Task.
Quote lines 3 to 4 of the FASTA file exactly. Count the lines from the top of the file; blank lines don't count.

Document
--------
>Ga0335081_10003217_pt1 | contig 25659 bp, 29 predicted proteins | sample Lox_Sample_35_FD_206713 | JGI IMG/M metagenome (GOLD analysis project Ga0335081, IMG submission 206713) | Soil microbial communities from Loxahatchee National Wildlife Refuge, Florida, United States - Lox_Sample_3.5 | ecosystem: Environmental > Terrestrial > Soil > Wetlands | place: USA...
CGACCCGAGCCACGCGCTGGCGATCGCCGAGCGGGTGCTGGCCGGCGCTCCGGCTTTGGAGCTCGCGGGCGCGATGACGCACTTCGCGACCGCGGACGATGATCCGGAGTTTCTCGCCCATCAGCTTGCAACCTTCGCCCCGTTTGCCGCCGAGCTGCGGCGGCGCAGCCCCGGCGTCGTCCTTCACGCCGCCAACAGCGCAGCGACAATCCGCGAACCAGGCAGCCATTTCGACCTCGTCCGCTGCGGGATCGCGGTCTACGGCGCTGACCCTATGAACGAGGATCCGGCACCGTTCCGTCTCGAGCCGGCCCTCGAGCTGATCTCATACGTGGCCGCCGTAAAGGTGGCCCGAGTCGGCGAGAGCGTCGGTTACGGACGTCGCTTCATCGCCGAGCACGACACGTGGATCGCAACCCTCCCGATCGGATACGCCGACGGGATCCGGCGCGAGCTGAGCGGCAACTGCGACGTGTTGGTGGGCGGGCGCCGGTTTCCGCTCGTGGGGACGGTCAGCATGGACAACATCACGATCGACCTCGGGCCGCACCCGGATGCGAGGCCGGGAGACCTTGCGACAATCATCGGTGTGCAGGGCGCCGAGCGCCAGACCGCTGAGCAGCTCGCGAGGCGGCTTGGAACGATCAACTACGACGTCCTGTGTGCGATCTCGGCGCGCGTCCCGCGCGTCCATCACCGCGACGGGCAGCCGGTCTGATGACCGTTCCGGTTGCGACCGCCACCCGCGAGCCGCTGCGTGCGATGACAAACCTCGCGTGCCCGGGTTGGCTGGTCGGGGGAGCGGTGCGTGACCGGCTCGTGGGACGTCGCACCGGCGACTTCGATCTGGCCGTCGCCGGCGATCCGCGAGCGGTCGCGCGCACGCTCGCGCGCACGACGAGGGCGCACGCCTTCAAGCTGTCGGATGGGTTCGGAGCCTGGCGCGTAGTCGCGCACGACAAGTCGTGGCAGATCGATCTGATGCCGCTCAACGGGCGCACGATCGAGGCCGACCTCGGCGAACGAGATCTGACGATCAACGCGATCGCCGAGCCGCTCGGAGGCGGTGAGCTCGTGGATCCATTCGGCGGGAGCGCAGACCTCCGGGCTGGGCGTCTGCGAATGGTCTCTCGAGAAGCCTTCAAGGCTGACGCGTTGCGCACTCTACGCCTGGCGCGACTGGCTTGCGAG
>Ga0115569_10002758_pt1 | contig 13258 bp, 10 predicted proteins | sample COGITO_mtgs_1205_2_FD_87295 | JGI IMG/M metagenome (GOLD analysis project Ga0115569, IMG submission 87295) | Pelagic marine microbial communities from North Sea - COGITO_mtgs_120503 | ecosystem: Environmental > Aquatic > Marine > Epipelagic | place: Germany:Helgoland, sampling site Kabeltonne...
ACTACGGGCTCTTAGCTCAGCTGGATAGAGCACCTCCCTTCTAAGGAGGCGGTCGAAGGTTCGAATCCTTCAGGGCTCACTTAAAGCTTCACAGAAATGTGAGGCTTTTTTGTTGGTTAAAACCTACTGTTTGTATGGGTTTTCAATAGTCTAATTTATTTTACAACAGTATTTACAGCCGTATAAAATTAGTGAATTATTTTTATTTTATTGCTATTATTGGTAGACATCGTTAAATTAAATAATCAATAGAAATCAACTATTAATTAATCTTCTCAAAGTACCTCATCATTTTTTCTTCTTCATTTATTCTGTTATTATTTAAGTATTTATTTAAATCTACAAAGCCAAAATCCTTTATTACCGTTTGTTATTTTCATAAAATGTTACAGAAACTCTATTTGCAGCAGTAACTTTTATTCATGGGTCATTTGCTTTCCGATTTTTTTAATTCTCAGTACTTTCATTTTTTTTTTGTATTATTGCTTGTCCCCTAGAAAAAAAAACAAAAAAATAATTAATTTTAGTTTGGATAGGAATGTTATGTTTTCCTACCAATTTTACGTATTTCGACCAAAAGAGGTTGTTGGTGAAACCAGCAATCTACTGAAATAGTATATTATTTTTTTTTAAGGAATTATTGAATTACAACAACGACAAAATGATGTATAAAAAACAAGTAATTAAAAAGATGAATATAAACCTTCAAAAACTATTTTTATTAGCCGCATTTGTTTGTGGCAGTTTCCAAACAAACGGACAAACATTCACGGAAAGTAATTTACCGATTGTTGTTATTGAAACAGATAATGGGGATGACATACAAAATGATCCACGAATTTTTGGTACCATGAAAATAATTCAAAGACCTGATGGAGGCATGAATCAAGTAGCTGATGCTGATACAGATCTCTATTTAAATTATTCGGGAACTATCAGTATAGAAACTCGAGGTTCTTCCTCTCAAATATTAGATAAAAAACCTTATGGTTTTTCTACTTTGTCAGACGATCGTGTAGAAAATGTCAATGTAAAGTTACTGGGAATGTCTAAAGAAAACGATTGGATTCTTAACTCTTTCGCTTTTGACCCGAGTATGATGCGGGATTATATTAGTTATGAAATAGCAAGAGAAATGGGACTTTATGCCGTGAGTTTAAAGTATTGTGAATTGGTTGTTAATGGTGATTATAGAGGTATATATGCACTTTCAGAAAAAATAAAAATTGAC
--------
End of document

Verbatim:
>Ga0115569_10002758_pt1 | contig 13258 bp, 10 predicted proteins | sample COGITO_mtgs_1205_2_FD_87295 | JGI IMG/M metagenome (GOLD analysis project Ga0115569, IMG submission 87295) | Pelagic marine microbial communities from North Sea - COGITO_mtgs_120503 | ecosystem: Environmental > Aquatic > Marine > Epipelagic | place: Germany:Helgoland, sampling site Kabeltonne...
ACTACGGGCTCTTAGCTCAGCTGGATAGAGCACCTCCCTTCTAAGGAGGCGGTCGAAGGTTCGAATCCTTCAGGGCTCACTTAAAGCTTCACAGAAATGTGAGGCTTTTTTGTTGGTTAAAACCTACTGTTTGTATGGGTTTTCAATAGTCTAATTTATTTTACAACAGTATTTACAGCCGTATAAAATTAGTGAATTATTTTTATTTTATTGCTATTATTGGTAGACATCGTTAAATTAAATAATCAATAGAAATCAACTATTAATTAATCTTCTCAAAGTACCTCATCATTTTTTCTTCTTCATTTATTCTGTTATTATTTAAGTATTTATTTAAATCTACAAAGCCAAAATCCTTTATTACCGTTTGTTATTTTCATAAAATGTTACAGAAACTCTATTTGCAGCAGTAACTTTTATTCATGGGTCATTTGCTTTCCGATTTTTTTAATTCTCAGTACTTTCATTTTTTTTTTGTATTATTGCTTGTCCCCTAGAAAAAAAAACAAAAAAATAATTAATTTTAGTTTGGATAGGAATGTTATGTTTTCCTACCAATTTTACGTATTTCGACCAAAAGAGGTTGTTGGTGAAACCAGCAATCTACTGAAATAGTATATTATTTTTTTTTAAGGAATTATTGAATTACAACAACGACAAAATGATGTATAAAAAACAAGTAATTAAAAAGATGAATATAAACCTTCAAAAACTATTTTTATTAGCCGCATTTGTTTGTGGCAGTTTCCAAACAAACGGACAAACATTCACGGAAAGTAATTTACCGATTGTTGTTATTGAAACAGATAATGGGGATGACATACAAAATGATCCACGAATTTTTGGTACCATGAAAATAATTCAAAGACCTGATGGAGGCATGAATCAAGTAGCTGATGCTGATACAGATCTCTATTTAAATTATTCGGGAACTATCAGTATAGAAACTCGAGGTTCTTCCTCTCAAATATTAGATAAAAAACCTTATGGTTTTTCTACTTTGTCAGACGATCGTGTAGAAAATGTCAATGTAAAGTTACTGGGAATGTCTAAAGAAAACGATTGGATTCTTAACTCTTTCGCTTTTGACCCGAGTATGATGCGGGATTATATTAGTTATGAAATAGCAAGAGAAATGGGACTTTATGCCGTGAGTTTAAAGTATTGTGAATTGGTTGTTAATGGTGATTATAGAGGTATATATGCACTTTCAGAAAAAATAAAAATTGAC